Helton electing to kick the field goal down on fourth and goal down 21-10 to keep us in the lead; a touchdown would have tied the game
The McCaffrey pass to Jones with about a minute left in the half, which enabled us to score on the last possession of the first half and take a two touchdown lead into halftime
Holding SC to a field goal on their first possession of the second half
The pick-six by Kyu Kelly (and the play before that, where DWP blew up a running play on second and short for a three yard loss, forcing SC into a passing situation).

And that's where SC gave up and we totally took control.  After our punt on our first drive in the second half, it went: USC: 3 plays, INT return for a TD; USC 3 plays, 0 yards, PUNT; Stanford 5 plays, 55 yards (30 of which were gained on pass interference) TD; USC 3 plays, 0 yards, punt; Stanford 10 plays, 67 yards TD

We broke open what had been a tight, one score game, into a bloodbath.

BC
(09-12-2021, 08:18 AM)teejers1 Wrote: [ -> ]I haven't read or  posted anything on the USC game so will just drop my thoughts here, in your "morning after" post - most of which I agree with (still don't buy the 9:00 a.m. excuse). 
(09-12-2021, 08:36 AM)winflop Wrote: [ -> ]- I'm not ready to bury the KSU game until Shaw can sustain the level of trust in his QB1 and the aggressive gameplanning and playcalling. We've seen this happen before. His needs to more strongly resist the Dark Side that pulls him back to the turtle offense.

I didn't think I had posted anything that either buried the KSU game or that 9:00 am was an excuse in the sense of being okay to lose. I was merely stating the fact that Stanford football has never, in my memory, managed a decent performance in a game with a 9:00 am pacific start time. That doesn't mean it is okay. That doesn't mean it's not a coaching fault. But I am not going to expect a decent performance in such a situation until I see at least one.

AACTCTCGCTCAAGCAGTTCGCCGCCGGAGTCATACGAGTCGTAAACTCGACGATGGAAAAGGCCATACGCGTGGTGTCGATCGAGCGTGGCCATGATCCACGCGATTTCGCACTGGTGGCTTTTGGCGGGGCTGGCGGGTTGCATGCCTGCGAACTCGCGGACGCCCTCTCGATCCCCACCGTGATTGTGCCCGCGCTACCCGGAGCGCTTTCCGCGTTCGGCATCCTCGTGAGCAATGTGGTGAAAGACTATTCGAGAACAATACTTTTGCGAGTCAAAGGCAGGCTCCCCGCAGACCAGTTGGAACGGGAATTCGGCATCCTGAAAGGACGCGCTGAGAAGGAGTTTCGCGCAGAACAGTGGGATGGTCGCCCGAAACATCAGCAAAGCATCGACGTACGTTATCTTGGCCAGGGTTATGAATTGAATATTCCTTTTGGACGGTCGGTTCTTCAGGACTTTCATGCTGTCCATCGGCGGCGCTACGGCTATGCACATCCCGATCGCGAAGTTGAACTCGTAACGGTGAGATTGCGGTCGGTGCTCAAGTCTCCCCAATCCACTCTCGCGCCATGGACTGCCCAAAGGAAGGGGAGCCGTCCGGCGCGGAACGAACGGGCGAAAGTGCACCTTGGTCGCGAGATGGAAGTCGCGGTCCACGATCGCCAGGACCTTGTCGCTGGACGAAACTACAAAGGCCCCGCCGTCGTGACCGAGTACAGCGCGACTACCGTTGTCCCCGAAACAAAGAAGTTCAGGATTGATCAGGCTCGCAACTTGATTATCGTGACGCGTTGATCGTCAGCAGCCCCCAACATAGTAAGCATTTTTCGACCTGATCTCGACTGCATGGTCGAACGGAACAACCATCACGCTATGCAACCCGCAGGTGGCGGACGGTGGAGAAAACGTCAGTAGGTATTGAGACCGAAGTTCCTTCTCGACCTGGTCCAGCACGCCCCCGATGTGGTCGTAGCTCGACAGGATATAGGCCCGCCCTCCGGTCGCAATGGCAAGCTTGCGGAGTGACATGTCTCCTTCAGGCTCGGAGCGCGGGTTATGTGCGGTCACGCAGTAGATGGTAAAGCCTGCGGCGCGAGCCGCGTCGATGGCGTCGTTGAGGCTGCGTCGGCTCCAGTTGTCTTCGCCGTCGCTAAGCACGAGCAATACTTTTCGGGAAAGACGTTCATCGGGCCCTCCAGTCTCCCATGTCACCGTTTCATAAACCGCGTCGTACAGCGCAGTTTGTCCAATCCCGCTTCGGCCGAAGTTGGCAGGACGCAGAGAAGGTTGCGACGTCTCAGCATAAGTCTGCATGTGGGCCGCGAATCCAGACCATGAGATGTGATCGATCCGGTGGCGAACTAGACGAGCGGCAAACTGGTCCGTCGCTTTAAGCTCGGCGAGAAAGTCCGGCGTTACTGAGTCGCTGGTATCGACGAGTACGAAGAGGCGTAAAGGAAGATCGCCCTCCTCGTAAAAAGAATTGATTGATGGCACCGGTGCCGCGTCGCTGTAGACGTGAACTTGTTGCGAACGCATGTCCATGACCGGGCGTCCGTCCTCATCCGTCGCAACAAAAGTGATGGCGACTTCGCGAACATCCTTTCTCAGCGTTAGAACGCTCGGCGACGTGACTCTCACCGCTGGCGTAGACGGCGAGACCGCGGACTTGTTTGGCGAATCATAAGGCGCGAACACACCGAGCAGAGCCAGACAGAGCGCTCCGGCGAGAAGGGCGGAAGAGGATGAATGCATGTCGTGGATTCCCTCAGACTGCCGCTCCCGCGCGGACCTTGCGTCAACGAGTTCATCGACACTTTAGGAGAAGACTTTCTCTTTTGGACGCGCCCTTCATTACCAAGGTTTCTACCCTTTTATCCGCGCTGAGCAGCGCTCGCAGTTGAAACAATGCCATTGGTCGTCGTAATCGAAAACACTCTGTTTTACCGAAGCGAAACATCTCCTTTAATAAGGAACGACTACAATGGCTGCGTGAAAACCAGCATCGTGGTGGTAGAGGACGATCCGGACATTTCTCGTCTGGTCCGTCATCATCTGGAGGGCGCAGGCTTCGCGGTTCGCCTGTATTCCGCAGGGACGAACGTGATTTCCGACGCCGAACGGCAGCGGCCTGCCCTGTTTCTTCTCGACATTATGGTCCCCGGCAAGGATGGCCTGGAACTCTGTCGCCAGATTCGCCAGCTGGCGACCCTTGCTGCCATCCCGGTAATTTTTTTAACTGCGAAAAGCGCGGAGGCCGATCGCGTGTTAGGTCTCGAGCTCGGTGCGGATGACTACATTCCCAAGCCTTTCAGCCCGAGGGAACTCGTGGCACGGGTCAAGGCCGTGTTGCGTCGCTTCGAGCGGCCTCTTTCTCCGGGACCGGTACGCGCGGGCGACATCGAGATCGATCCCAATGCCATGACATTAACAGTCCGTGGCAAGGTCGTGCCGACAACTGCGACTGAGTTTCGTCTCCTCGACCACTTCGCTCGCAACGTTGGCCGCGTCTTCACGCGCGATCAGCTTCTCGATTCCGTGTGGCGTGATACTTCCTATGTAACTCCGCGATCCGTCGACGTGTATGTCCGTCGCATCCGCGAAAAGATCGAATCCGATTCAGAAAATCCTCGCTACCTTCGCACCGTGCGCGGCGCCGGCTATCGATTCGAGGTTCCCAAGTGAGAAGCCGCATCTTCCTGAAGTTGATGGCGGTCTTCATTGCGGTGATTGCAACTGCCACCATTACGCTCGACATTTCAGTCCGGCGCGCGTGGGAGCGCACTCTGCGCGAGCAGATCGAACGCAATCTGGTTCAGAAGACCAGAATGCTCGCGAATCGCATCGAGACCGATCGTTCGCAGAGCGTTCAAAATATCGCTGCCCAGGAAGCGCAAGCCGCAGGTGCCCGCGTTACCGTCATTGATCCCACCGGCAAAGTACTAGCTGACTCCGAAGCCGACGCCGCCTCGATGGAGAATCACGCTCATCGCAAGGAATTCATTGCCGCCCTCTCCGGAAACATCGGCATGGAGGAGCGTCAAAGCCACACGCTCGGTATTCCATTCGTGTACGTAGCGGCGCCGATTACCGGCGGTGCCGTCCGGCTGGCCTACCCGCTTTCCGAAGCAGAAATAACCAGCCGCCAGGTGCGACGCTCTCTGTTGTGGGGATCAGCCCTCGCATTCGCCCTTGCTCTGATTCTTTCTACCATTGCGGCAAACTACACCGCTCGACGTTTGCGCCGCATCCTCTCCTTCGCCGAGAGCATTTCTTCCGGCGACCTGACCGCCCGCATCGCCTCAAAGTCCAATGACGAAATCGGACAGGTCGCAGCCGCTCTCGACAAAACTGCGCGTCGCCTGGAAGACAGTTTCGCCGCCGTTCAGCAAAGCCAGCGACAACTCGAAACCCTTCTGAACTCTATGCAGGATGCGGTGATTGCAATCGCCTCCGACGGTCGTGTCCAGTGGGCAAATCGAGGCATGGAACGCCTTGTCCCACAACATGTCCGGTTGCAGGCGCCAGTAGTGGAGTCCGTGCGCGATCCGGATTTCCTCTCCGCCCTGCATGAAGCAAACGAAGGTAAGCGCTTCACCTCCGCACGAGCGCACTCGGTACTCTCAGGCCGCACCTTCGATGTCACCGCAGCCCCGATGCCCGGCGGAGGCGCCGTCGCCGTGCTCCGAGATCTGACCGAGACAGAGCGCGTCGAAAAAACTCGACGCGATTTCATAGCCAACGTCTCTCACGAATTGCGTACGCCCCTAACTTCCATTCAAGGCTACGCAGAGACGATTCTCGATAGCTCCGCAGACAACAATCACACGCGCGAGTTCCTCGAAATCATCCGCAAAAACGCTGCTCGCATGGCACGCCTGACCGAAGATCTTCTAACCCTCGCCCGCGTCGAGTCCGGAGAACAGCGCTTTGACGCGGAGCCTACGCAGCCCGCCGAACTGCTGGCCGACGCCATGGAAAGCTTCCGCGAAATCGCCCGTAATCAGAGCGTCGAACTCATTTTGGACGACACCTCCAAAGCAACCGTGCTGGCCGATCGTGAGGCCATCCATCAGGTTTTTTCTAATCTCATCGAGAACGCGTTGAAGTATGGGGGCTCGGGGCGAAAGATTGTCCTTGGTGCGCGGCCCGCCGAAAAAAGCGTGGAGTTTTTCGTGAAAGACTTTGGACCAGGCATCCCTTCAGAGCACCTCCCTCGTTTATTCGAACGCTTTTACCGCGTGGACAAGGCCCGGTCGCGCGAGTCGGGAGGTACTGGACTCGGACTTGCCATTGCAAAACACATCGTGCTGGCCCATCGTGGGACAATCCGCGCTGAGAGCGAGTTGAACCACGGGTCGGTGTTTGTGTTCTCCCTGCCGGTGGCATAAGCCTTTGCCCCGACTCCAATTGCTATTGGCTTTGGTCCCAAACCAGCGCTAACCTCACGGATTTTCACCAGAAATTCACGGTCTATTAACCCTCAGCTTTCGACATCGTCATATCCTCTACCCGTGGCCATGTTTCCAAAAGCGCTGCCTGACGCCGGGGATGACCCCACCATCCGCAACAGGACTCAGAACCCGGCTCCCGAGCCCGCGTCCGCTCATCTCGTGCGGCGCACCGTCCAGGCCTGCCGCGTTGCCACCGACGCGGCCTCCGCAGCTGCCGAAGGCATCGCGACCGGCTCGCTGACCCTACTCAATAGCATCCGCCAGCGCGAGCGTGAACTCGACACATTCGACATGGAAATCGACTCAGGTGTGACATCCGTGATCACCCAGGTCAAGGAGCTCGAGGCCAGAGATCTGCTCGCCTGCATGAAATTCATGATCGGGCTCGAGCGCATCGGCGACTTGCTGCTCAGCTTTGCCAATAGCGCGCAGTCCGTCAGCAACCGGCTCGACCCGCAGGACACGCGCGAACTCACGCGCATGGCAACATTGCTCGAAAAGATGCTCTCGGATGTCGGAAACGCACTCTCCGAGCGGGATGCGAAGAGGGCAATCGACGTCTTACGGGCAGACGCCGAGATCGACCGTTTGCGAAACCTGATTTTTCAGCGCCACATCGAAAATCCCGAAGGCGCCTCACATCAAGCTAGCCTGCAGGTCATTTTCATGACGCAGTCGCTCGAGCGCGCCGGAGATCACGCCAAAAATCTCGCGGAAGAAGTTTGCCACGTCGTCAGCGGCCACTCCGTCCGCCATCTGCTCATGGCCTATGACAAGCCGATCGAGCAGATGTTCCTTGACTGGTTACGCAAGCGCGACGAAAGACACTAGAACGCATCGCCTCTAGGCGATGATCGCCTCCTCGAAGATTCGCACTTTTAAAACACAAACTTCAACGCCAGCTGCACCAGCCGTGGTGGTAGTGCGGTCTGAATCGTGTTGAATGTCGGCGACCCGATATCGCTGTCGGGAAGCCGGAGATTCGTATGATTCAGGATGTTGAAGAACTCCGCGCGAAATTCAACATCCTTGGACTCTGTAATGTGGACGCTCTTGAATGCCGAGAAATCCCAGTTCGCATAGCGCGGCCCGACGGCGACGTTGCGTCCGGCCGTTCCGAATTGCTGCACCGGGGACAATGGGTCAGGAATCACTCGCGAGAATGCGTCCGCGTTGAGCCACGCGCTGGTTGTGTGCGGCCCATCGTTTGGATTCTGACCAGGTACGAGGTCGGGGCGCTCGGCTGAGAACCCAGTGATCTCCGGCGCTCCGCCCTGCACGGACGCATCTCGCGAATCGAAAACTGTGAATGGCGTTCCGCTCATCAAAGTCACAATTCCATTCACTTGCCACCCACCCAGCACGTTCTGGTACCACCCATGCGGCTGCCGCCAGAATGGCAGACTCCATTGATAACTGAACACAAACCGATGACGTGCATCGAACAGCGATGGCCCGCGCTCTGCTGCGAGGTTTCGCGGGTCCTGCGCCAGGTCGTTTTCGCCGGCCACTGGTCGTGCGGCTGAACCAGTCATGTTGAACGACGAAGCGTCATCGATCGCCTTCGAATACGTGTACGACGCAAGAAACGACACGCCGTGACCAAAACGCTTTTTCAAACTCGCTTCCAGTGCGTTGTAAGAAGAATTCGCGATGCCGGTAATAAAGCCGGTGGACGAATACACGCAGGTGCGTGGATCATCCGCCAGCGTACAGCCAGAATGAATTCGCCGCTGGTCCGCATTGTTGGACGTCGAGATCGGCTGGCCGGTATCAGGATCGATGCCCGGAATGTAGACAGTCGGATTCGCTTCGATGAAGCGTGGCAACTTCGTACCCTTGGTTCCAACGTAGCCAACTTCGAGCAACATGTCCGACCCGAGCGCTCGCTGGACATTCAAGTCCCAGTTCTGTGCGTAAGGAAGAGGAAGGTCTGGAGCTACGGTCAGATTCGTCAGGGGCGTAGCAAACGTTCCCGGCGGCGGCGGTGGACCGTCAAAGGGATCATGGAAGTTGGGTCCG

[And whatever the solution is, it isn't simply choosing the right time to fly out. Stanford has gone out early and stunk. Stanford has gone out late and stunk. I don't know what it is - but I would think that someone with NFL experience ought to have a handle on the matter.]

For the prospects going forward, I think they depend on both lines developing, finding that the key good performances weren't flukes (particularly McKee), and good health. But it's not news that others think the key is more the football world-view of the coach.

(09-12-2021, 08:36 AM)winflop Wrote: [ -> ]- I'd say 2009 @ U$C was a greater gap between performance and expectation, but this was certainly among the biggest

That's also a good choice. One trick for me is trying to remember just what my expectations were going into the game. The week before they had just managed a decisive win over Oregon, so I knew the team had it in them. On the other hand, they were going on the road and the idea that the team could do that two weeks in a row was still rather novel at the time. I think my expectations were quite a bit lower going into this one, but I don't quite remember.

(09-12-2021, 08:18 AM)teejers1 Wrote: [ -> ]Fourth, McKee was unbelievably good. 

For a while I was trying to figure out if I thought McKee was unbelievably good on an absolute scale or just versus my very diminished expectations. But the more I think about it, the more I think that was true in a very absolute sense. There were a few times he seemed to get stuck trying to make a decision what to do, there were a throw or two he probably shouldn't have made, but that was a very small part of the story. Overall not only were his stats fantastic but a lot of the misses were drops, etc. He kept the offense on time and organized. And the performance was against a team with tons of talent which thought its strength was on defense.

So, now I am trying to figure out if that was the best QB debut performance I have ever seen at Stanford. Comparing to Luck's first start is a little unfair, because the team was still emerging out of stink-dom, but McKee's numbers were better and he faced a better team. I generally remember Stenstrom looking great out of the gate, but I believe his first game was against Cornell which doesn't quite count.
Any other suggestions?

(09-12-2021, 08:36 AM)winflop Wrote: [ -> ]- Vandy just lost to East Tennesse St, but see #1 and #2 above. I'm not taking any game for granted, and I sure as hell hope the coaching staff & team aren't either or we could see another KSU-like performance

Well, Vandy just beat Colorado State 24-21, which is a better result. Last week lost to ETS apparently largely on the basis of losing on TOs 0-3.
But my concern for the game doesn't rest all that much on how bad Vandy is, but how the team reacts to traveling. That's largely the prospect for another KSU-like performance, though also a little concerned about lingering effects the next week.